Alegria (that is translated as joy and fun) was first performed in 1994 and since then has never stopped amazing people with its dynamic, energetic and emotional vibes. Colorful costumes and opera singing are mixed with perfect choreography, performances of acrobats, fearless aerialists and fire-knife dancers. It seems like all of these multicultural performers and their arts cannot work together, but maybe this is what makes Alegria so unique. Youth Time went backstage to have a talk with one of the performers – 27 year old Hawaiian fire-knife dancer Micah Naruo, who has pretty much been away from home for 10 years now and all for his main passion in life – playing with fire.
What does fire knife dancing mean to you? Is it a way of life, your hobby, a way to get money or something else?
First of all the fireknife dance is a passion of mine. I’ve always loved to play with fire and to entertain people with it. So to me it’s not just a hobby, I feel very strongly about it. I think it can show through my performance on stage.
How did the idea of performing fire knife dance in front of an audience come to you?
Growing up in Hawaii I saw it in the shows, in the tourist industry there is a lot of entertainment with fire, so since childhood I just wanted to try to be like those guys, who perform every night. But I just wanted to learn how to spin it and I never thought of it as being my number 1 occupation, I just wanted to play. And then I saw job opportunities and I got lucky.
What do you want to tell with your dances? Do you have any message in your show or is it just to play with fire in order to impress people?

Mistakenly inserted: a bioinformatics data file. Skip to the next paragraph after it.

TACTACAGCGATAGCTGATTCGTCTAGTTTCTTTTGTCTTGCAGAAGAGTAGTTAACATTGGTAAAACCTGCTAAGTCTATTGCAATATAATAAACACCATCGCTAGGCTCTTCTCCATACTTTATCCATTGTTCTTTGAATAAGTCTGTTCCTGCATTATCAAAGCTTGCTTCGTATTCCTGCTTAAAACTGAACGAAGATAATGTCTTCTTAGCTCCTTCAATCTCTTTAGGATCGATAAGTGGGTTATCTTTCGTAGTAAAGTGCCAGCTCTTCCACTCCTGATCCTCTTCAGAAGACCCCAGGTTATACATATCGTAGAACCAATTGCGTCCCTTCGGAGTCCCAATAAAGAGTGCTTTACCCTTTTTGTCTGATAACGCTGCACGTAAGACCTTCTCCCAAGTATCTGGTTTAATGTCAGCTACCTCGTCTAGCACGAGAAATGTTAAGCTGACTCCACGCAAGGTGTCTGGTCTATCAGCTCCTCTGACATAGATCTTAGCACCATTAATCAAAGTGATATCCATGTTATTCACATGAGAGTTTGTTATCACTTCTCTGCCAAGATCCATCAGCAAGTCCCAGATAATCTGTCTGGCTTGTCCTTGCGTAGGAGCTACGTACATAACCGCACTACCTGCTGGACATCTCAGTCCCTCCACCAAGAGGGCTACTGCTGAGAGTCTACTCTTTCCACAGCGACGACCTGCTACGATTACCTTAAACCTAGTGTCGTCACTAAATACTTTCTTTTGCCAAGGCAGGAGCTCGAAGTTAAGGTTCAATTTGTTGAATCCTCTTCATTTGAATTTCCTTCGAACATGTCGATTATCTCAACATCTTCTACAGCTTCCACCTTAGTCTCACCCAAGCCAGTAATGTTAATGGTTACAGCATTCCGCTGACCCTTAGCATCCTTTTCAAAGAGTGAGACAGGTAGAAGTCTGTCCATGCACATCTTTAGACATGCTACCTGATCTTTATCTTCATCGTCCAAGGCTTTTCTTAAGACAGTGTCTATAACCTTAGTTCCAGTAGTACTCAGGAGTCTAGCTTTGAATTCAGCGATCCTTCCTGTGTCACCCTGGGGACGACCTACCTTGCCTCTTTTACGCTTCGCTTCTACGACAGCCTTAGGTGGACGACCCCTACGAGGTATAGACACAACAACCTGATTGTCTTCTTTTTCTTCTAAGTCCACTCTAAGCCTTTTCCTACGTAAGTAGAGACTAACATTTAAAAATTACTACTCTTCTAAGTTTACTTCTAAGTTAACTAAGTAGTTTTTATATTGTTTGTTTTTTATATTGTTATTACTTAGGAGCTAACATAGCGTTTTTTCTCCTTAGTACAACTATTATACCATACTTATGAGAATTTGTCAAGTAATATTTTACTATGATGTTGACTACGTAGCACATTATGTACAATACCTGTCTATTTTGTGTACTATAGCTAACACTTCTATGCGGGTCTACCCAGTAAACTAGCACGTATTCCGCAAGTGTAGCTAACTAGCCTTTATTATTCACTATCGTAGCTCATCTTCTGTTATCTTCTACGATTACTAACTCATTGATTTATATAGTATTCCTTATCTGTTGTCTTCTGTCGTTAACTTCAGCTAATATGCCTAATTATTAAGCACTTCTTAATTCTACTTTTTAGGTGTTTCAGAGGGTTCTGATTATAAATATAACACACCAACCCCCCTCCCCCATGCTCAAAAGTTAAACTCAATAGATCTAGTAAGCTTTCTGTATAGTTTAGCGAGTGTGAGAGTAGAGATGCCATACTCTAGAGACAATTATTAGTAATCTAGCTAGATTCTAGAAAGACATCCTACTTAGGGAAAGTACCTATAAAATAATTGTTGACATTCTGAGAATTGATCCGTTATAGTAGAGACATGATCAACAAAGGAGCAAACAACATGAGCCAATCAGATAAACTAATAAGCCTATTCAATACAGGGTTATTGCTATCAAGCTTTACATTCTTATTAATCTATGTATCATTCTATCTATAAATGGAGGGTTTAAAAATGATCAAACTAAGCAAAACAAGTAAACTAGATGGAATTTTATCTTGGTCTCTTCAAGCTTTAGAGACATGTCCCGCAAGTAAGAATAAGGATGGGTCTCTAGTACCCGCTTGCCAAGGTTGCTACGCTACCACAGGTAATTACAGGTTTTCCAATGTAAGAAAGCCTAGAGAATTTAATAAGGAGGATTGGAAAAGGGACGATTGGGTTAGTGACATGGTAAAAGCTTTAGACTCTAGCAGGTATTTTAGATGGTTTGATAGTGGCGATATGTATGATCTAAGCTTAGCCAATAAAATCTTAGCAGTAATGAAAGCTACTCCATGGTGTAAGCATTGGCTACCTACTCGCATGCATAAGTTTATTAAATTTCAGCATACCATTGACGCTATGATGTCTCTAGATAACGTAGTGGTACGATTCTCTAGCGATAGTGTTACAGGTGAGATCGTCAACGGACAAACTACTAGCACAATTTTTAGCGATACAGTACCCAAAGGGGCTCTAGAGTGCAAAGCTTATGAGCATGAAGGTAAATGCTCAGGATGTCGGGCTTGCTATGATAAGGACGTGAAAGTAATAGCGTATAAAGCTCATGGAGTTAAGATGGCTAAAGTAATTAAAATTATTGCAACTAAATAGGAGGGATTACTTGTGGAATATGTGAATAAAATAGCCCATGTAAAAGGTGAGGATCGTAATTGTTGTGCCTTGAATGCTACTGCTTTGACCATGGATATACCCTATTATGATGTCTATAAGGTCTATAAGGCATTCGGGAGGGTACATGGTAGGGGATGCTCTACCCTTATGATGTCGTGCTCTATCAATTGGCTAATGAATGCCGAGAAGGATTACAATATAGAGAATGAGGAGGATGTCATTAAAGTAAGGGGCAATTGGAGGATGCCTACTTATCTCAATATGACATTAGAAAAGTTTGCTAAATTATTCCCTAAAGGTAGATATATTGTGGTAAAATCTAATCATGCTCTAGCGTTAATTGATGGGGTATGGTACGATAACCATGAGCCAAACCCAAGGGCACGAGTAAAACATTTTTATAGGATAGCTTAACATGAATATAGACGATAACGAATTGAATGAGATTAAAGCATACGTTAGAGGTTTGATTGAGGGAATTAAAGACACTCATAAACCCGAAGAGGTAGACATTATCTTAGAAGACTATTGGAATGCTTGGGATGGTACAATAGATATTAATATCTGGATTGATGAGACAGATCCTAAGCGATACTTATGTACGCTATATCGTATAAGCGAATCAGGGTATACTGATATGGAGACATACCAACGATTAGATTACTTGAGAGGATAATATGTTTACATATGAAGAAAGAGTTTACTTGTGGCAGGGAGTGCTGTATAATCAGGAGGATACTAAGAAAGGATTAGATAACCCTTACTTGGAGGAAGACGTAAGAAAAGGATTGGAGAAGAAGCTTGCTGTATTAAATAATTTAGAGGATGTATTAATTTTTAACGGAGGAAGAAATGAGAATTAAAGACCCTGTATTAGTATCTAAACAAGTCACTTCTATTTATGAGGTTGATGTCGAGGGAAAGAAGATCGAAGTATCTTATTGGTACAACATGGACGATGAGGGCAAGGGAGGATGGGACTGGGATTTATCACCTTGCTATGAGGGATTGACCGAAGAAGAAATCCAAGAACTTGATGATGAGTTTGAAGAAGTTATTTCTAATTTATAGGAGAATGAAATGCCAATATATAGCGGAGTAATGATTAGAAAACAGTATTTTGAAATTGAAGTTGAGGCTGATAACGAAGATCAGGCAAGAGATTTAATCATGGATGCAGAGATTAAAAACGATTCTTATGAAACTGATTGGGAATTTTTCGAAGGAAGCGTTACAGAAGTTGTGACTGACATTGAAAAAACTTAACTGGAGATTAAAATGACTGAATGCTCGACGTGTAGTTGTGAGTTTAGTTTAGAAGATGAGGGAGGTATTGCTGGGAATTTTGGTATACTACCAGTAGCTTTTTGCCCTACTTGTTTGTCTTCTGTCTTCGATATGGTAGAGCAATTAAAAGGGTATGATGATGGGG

Our show in general is left open for interpretation for the message. But for me, the fire act, that I’m participating in, means something. Fire represents power and strength. I think that we’re warriors of fire and we are protecting this kingdom with fire and knives, we burn the floor to create purity and cleanse any negative energy.
Tell me about yourself? How did your career in Cirque du Soleil start?
I began doing fire knife dancing when I was 13 years old. Growing up in Hawaii you see fire everywhere. There are many shows with a fire act in it. It’s a cultural dance and comes from the island of Samoa. It grew from a hobby to a profession. I was approached by Cirque du Soleil at a competition when I was 16 years old. It didn’t get to the point of cooperation though. When I was 19 I submitted my resume. However, it took 5 years for a position to open up for me. It was quite a waiting process; meanwhile I got to do some other things like finish my college education and master my skills in working with fire. I’ve been touring with Cirque du Soleil for 3 years now.
What does the cirque give you personally?
It’s just like any other job that I had. But there is a difference where we do everything together: we travel, eat, do laundry. We’re like a big family but we have a job and we do it. It feels like a family away from home. It’s a different lifestyle: to transfer to new cities every week and live out of two suitcases.
What are the relationships between you in the cirques? Love, hate, friendship?
I have a lot of friends here and a girlfriend as well in the show. Some you hang out with a little more than with others. It’s just like normal life when you’re at work.
Can you categorize circus as a sport?
I don’t find it as a competition or a sport. The show consists of acts and we don’t compete with each other, we just we come together as one and present this show well. I feel we’re doing our best with what our act requires us to do and we’re sharing our gifts with the public.
Trust between colleagues as at any other job is very important. It’s even more important in your dangerous craft. How did you and your stage partner come to mutual understanding?
When I started my work in this show, I immediately met my partner, whom I was going to do the fire with. My partner is from Tahiti. We talked with him and found much in common. I think it all has to do with the respect for the fire because it’s dangerous and if you don’t respect it you can badly injure yourself. Both of us have a common respect for this element. And then we have a common background in learning. You know we got burned and had this happen and this happen. You build a bond in that way. That’s where your trust develops.